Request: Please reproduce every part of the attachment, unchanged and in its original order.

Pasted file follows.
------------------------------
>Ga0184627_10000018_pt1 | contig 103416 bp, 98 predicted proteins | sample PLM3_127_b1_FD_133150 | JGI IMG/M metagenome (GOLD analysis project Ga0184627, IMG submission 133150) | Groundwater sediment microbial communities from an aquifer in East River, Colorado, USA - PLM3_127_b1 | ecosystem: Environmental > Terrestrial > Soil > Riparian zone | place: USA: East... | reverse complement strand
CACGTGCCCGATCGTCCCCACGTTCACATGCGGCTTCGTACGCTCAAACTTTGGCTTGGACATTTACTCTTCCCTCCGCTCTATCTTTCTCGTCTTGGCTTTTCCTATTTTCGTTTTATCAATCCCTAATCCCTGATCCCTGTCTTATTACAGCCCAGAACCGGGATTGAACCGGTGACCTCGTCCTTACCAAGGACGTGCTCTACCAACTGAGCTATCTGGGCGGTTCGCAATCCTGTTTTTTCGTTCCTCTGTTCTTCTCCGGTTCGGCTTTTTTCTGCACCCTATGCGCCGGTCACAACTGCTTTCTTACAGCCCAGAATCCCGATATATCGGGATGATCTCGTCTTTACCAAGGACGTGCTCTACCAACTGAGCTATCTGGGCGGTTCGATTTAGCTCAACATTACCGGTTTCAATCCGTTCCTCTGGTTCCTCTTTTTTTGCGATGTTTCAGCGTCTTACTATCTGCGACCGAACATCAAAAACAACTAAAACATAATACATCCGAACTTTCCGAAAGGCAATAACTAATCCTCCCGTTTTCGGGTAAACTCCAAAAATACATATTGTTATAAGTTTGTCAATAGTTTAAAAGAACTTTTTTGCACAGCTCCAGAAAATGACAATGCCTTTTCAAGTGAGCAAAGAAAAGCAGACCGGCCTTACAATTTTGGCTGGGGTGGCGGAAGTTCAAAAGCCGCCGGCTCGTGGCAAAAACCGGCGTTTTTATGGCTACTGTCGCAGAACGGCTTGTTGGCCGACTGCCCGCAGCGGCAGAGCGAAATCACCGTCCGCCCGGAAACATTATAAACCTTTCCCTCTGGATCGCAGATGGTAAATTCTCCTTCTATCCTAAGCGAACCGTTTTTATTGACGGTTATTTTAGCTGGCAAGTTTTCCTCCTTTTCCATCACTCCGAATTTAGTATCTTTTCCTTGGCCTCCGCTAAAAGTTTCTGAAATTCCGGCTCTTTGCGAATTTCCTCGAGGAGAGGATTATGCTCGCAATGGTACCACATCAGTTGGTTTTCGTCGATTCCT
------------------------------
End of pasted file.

>Ga0184627_10000018_pt1 | contig 103416 bp, 98 predicted proteins | sample PLM3_127_b1_FD_133150 | JGI IMG/M metagenome (GOLD analysis project Ga0184627, IMG submission 133150) | Groundwater sediment microbial communities from an aquifer in East River, Colorado, USA - PLM3_127_b1 | ecosystem: Environmental > Terrestrial > Soil > Riparian zone | place: USA: East... | reverse complement strand
CACGTGCCCGATCGTCCCCACGTTCACATGCGGCTTCGTACGCTCAAACTTTGGCTTGGACATTTACTCTTCCCTCCGCTCTATCTTTCTCGTCTTGGCTTTTCCTATTTTCGTTTTATCAATCCCTAATCCCTGATCCCTGTCTTATTACAGCCCAGAACCGGGATTGAACCGGTGACCTCGTCCTTACCAAGGACGTGCTCTACCAACTGAGCTATCTGGGCGGTTCGCAATCCTGTTTTTTCGTTCCTCTGTTCTTCTCCGGTTCGGCTTTTTTCTGCACCCTATGCGCCGGTCACAACTGCTTTCTTACAGCCCAGAATCCCGATATATCGGGATGATCTCGTCTTTACCAAGGACGTGCTCTACCAACTGAGCTATCTGGGCGGTTCGATTTAGCTCAACATTACCGGTTTCAATCCGTTCCTCTGGTTCCTCTTTTTTTGCGATGTTTCAGCGTCTTACTATCTGCGACCGAACATCAAAAACAACTAAAACATAATACATCCGAACTTTCCGAAAGGCAATAACTAATCCTCCCGTTTTCGGGTAAACTCCAAAAATACATATTGTTATAAGTTTGTCAATAGTTTAAAAGAACTTTTTTGCACAGCTCCAGAAAATGACAATGCCTTTTCAAGTGAGCAAAGAAAAGCAGACCGGCCTTACAATTTTGGCTGGGGTGGCGGAAGTTCAAAAGCCGCCGGCTCGTGGCAAAAACCGGCGTTTTTATGGCTACTGTCGCAGAACGGCTTGTTGGCCGACTGCCCGCAGCGGCAGAGCGAAATCACCGTCCGCCCGGAAACATTATAAACCTTTCCCTCTGGATCGCAGATGGTAAATTCTCCTTCTATCCTAAGCGAACCGTTTTTATTGACGGTTATTTTAGCTGGCAAGTTTTCCTCCTTTTCCATCACTCCGAATTTAGTATCTTTTCCTTGGCCTCCGCTAAAAGTTTCTGAAATTCCGGCTCTTTGCGAATTTCCTCGAGGAGAGGATTATGCTCGCAATGGTACCACATCAGTTGGTTTTCGTCGATTCCT